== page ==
Eero Saarinen’s future was, sadly, cut short. The modernist architect and designer of some of the most recognizable mid-century modern furniture designs (think Tulip chair) passed away at the age of 51 from a brain tumor. In his short life, Saarinen, who immigrated to the United States from Finland in 1923 when he was 13, designed some of the most iconic examples of American architecture: the St. Louis Arch, the main terminal at Dulles (seen at left circa 1963) and the former TWA terminal at JFK airport.
Beginning tomorrow and running until Aug. 23, the National Building Museum will present Eero Saarinen: Shaping the Future, the first retrospective of Saarinen’s career. The exhibition will feature full-scale building models, never-before seen drawings, furniture, photographs, films, and other artifacts. The exhibit marks the first public unveiling of the architect’s complete archives–the largest repository of Saarinen-related material in the world–which was donated to Yale University in 2002.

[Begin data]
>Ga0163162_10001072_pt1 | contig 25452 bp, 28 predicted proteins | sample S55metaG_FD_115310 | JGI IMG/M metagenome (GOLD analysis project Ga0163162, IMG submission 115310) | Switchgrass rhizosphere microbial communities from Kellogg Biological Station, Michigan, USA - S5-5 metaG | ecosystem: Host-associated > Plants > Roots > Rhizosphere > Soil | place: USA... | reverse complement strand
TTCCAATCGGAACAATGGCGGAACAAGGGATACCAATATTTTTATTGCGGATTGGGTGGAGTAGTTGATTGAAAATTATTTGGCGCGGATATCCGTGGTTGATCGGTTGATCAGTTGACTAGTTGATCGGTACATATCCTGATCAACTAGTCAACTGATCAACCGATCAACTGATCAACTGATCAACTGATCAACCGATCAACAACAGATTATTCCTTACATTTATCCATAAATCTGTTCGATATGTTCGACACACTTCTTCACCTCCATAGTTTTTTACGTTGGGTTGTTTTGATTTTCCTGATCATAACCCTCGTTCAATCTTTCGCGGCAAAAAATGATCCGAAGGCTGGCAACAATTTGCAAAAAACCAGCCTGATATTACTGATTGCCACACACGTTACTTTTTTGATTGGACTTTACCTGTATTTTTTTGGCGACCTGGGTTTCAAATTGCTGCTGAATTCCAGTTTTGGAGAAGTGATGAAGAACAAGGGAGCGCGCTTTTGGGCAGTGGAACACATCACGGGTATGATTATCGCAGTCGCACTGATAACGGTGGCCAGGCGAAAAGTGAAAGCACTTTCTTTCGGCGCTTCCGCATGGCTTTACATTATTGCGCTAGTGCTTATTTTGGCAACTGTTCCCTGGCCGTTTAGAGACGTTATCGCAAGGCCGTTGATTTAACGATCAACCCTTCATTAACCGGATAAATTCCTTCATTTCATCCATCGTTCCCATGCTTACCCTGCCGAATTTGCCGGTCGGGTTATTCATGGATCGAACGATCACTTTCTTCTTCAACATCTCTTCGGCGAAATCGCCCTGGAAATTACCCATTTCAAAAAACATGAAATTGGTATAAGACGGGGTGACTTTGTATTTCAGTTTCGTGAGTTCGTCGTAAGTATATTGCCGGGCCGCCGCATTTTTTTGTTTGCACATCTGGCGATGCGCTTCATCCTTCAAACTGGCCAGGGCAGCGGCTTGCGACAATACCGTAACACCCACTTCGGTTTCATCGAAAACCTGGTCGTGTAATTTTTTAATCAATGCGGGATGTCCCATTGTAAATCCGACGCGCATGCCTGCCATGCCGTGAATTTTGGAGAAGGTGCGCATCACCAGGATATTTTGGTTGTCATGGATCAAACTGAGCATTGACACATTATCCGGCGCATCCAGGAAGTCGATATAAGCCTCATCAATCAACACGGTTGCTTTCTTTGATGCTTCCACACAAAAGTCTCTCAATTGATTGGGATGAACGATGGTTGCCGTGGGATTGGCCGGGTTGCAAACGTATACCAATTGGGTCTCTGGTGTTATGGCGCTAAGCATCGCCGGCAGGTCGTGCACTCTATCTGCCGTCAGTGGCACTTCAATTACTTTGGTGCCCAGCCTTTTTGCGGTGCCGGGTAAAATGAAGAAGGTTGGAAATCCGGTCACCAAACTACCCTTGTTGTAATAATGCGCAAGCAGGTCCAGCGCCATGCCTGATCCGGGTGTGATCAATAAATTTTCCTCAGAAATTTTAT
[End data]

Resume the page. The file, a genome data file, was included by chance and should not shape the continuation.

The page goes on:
Saarinen’s “untimely death—coupled with the extraordinary diversity of his work–made Saarinen a problematic figure for critics and historians, and as a result, the architect’s many contributions were widely overlooked for much of the past four decades,” the museum says in announcing the exhibit, which “makes a powerful case for recognizing Saarinen as an exceptionally innovative figure whose work has exerted a profound and continuous influence on architectural theory and practice for more than a half-century.”
If you feel inspired to buy something by Saarinen, you’re in luck. Knoll is having its annual sale from May 2 to 11. It’s only 10 percent off, so I hope you have been saving up.
Patent drawing for pedestal chairs, June 7, 1960.
Courtesy Eero Saarinen Collection. Manuscripts and Archives, Yale University.